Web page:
Thrive at Home//

Post Covid-19: A New World Order

Reflections on how some women professionals are adjusting to these new times. What are the tweaks that they are employing to manage these shifts? How optimism is playing a role in dealing with the new, changed and never-experienced before circumstances?

Learning to make the New Normal work will be a covetted skill post Covid-19. Photo by Cottonbro/ Pexels
Learning to make the New Normal work will be a covetted skill post Covid-19. Photo by Cottonbro/ Pexels

What warring nations and social unrest hasn’t done, this mighty contagion has. Foreboding as it may sound, humankind and all of its social systems, as we know, are on the rails of transformation. And also on its knees. While institutionally these are large, tectonic shifts, accounted by leadership, a world body, political or otherwise, what in our realms of work and career, is going to mutate from what we knew they were, prior to COVID-19? 

The first is the legitimacy of WFH and the accompanying telecommuting. From a perk to a mandate, people working from home for the first time are doing so without the benefit of proper technology or training in how best to do it. So the first thing Barbara Zepp Larson has been advising (which she also tells herself) is to relax a little—this is just going to be ugly for a little while. While WHF in its current avatar is a reaction to the threat of the pandemic, her word of caution to managers and leaders is to be mindful to not draw conclusions about WFH on the basis of the current circumstances. 

Yes, the business sentiment is depressed, the mental adjustments aren’t in place and the support infrastructure for an efficient WFH is far from decent. As a proof of concept, even in the present haphazard format, WFH is somewhat delivering. For start-ups, like the one where Prachi Panda works, the positive response to this WFH experiment has encouraged her teams to figure which day in the week is best designated as the ‘Official WFH Day’. Productivity combined with flexibility is an appealing proposition. 

As Abhilasha Jha says, the next step for businesses once the threat of the pandemic is reigned in, will be to invest in process, infrastructure and guidelines to institutionalise WFH and telecommuting. COVID19 has forced businesses to prototype and experiment with this mode of working. While this is the time for personal reflection, she attributes the collective wisdom of her partners that drive changes in the business strategy. Conversations that are stirring for the path ahead include technology-focussed solutions, incorporating technology-led offerings that can withstand the winds of change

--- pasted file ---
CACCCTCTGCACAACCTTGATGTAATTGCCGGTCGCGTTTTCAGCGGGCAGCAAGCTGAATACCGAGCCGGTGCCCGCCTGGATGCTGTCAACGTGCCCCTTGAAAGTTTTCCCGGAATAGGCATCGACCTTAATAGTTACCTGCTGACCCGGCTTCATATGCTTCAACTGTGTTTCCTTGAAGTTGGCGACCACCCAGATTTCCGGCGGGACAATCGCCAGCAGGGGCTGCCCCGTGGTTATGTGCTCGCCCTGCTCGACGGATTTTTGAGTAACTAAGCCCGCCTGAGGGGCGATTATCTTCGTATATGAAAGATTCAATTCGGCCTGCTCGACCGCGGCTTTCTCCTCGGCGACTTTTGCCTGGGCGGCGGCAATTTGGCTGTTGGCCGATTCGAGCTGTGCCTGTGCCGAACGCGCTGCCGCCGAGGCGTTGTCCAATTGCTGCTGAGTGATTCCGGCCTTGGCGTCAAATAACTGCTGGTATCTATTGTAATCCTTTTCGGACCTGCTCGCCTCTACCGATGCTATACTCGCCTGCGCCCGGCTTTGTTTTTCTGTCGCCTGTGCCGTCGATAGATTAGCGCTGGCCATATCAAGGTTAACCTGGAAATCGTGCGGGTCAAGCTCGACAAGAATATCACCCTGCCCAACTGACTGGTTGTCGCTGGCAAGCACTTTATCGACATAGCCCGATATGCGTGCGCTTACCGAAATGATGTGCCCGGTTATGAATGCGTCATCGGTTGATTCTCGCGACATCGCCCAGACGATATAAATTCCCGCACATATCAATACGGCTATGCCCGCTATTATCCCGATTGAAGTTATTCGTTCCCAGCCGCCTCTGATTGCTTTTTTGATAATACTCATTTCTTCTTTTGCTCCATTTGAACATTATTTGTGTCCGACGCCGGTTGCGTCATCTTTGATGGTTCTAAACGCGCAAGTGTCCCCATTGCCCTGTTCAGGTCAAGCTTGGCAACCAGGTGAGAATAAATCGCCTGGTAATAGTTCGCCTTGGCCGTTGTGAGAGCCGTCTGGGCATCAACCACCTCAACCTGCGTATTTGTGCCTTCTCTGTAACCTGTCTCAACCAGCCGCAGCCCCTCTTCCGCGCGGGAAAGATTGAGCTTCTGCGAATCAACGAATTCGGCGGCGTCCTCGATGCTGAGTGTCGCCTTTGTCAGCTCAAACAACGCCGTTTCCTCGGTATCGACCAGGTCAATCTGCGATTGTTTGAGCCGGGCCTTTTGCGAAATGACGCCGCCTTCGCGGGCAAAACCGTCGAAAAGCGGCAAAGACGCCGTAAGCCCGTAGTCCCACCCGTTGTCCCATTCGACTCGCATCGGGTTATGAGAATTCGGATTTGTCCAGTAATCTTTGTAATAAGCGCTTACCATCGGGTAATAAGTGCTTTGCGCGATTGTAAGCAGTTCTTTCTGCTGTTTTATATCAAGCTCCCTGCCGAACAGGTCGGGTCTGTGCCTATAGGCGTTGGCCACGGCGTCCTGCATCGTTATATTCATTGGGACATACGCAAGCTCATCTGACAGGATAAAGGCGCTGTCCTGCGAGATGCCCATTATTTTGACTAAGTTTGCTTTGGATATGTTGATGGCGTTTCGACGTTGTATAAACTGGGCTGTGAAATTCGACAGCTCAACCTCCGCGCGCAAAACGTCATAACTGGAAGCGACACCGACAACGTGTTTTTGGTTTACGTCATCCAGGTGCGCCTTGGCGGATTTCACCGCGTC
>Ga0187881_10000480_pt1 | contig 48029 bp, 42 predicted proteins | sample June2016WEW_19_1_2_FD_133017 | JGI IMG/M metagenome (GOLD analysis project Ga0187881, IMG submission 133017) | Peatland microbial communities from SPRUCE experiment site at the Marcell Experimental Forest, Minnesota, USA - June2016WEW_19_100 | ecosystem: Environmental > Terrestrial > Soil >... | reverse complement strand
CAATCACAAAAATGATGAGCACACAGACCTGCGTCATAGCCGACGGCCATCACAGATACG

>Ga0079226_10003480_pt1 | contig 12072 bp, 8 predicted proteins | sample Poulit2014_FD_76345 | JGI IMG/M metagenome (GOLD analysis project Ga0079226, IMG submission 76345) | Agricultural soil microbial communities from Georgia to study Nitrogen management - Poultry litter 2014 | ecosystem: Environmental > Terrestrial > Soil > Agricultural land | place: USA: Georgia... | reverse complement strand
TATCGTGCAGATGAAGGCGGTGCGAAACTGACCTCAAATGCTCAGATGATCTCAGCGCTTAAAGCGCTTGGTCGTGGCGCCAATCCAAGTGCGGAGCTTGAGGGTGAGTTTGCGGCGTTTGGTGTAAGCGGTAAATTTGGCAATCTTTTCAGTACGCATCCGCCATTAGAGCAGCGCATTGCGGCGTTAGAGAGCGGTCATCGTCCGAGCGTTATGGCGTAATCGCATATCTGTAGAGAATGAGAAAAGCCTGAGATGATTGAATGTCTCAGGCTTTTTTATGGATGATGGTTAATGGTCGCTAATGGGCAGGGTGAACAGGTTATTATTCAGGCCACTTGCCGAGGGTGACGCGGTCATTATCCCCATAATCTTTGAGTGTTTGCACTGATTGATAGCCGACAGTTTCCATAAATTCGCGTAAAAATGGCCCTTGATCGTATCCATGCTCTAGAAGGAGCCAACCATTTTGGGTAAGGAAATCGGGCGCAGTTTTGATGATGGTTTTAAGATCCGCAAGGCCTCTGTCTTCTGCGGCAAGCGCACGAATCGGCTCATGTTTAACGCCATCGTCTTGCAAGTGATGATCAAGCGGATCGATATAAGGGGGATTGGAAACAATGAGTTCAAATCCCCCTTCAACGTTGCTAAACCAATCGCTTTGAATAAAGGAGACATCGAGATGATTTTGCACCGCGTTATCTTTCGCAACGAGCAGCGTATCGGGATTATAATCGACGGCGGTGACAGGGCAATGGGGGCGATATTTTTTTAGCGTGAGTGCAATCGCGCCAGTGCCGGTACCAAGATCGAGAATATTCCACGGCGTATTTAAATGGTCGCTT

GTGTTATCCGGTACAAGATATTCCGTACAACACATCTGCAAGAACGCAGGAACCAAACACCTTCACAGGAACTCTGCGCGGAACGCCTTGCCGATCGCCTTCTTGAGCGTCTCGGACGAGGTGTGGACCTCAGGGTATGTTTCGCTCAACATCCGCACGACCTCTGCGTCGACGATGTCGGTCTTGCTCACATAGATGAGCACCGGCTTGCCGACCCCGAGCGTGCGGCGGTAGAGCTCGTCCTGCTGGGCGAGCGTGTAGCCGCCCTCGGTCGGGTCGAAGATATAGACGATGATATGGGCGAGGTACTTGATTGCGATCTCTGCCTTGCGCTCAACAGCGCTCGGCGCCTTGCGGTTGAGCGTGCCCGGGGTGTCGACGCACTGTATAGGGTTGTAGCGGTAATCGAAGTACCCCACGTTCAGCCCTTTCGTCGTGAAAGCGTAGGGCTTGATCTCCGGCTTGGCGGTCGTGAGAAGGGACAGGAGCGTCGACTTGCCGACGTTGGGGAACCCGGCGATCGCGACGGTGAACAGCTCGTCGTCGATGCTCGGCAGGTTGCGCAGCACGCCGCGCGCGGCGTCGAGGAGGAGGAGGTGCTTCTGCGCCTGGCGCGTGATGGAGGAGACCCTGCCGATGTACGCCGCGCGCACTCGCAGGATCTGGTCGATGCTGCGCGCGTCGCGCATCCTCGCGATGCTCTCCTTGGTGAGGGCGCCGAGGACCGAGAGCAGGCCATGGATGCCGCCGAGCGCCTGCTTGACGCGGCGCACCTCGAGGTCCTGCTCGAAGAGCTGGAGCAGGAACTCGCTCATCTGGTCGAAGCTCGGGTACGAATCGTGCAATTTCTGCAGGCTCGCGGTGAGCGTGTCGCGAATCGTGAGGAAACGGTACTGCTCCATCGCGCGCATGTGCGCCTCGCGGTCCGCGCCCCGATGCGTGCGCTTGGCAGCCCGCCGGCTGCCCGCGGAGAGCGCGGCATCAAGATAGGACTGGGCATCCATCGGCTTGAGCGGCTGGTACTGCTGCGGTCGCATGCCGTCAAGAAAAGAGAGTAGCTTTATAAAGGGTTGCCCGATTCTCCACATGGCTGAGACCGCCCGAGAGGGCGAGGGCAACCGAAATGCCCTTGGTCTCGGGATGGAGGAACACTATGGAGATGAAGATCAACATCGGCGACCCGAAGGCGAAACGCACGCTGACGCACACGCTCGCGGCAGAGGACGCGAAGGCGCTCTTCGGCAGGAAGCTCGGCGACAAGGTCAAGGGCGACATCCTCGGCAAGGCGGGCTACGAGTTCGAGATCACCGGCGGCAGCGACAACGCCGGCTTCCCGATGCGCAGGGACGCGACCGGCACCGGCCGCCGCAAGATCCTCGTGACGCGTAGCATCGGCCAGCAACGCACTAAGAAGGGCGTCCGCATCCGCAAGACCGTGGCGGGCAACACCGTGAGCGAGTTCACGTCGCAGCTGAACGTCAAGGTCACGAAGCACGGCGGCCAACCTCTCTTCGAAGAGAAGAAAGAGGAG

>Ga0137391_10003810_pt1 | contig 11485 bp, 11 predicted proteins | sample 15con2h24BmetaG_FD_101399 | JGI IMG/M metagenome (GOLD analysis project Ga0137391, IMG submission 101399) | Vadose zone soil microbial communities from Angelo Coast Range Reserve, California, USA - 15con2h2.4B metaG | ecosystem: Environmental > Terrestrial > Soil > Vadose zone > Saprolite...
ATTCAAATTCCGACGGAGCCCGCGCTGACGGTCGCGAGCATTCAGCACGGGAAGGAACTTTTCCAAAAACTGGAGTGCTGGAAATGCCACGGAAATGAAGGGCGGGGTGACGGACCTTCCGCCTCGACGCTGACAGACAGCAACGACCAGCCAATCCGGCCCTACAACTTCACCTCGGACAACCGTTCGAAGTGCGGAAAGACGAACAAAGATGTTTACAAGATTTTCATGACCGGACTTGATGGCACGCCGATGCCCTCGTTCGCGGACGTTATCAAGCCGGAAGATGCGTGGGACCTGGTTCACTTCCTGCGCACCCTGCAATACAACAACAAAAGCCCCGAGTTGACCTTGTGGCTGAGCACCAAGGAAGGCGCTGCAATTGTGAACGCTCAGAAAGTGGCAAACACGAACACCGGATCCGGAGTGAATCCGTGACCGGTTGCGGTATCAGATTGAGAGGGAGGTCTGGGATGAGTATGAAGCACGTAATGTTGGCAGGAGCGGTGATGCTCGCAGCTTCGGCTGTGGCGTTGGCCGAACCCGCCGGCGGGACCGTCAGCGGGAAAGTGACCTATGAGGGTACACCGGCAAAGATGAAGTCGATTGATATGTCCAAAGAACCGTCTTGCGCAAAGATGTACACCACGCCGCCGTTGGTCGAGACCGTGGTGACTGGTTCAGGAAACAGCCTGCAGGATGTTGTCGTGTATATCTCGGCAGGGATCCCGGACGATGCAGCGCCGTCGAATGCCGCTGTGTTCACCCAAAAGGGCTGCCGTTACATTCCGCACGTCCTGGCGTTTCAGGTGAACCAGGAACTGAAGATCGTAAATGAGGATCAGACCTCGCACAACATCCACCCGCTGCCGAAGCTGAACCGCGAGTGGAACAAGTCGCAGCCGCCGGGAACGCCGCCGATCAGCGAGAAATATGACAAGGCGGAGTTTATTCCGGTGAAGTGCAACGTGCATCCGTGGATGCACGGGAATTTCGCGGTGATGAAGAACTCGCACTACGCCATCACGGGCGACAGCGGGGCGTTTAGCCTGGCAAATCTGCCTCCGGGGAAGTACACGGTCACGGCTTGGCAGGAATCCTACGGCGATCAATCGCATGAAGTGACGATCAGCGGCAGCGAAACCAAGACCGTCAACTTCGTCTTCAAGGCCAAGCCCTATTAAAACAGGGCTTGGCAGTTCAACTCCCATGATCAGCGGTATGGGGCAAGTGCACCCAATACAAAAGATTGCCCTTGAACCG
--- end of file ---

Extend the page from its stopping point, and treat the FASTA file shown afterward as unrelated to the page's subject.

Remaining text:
Operating out of Singapore, a country known to respond to crises with minimum disruption, and working with advisors gives Mariko Braswell an edge in dealing with the near apocalypse that the pandemic is causing. While the past couple weeks were a bit of an unintentional pause as the catastrophe escalated, she is now recalibrated to move ahead. 

On the new tomorrow, that is going to be a different world, Rachele Focardi says, in a very matter-of-fact tone, we are in a new economic curve, where things go up and things go down. Rachele was working at Universim during the 2008 crisis. She happened to be in an office with Lehman Brothers two days before they disappeared. Doomsday, it was declared. But businesses resumed. COVID-19 is irreversible and a world-changing lever. Rachele views this phase as one with transformative moments that are catalysts to change, which she believes need to be embraced for what they are right now and in it she carries the hope of a better world, looming in the horizon.

Zarina Stanford throws a new spin on COVID-19. That systems and processes that delivered success in the past aren’t the only ways to deal with current challenges. What are the new, emergent trends from countries that may not be great powers but have the best practises to deal with this mighty virus? How can their response mechanisms be tweaked to manage the devastation in other countries? We can learn from each other, Zarina says, making examples of South Korea, Hongkong and Singapore. Truly, the pandemic has further democratised learning and leadership. 

Having worked in practically all scenarios—in office, at home, on the road, in home country and on foreign shores, Zarina is more agile than most workers. Her advice is to change perspective as much as possible, and learn how to welcome and embrace disruption. Disruption, she says, is often the source of creativity and innovation. 

(The article is part of a series of perspectives as a result of the Coronavirus lockdown)

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People look for retreats for themselves, in the country, by the coast, or in the hills . . . There is nowhere that a person can find a more peaceful and trouble-free retreat than in his own mind. . . . So constantly give yourself this retreat, and renew yourself.

- Marcus Aurelius

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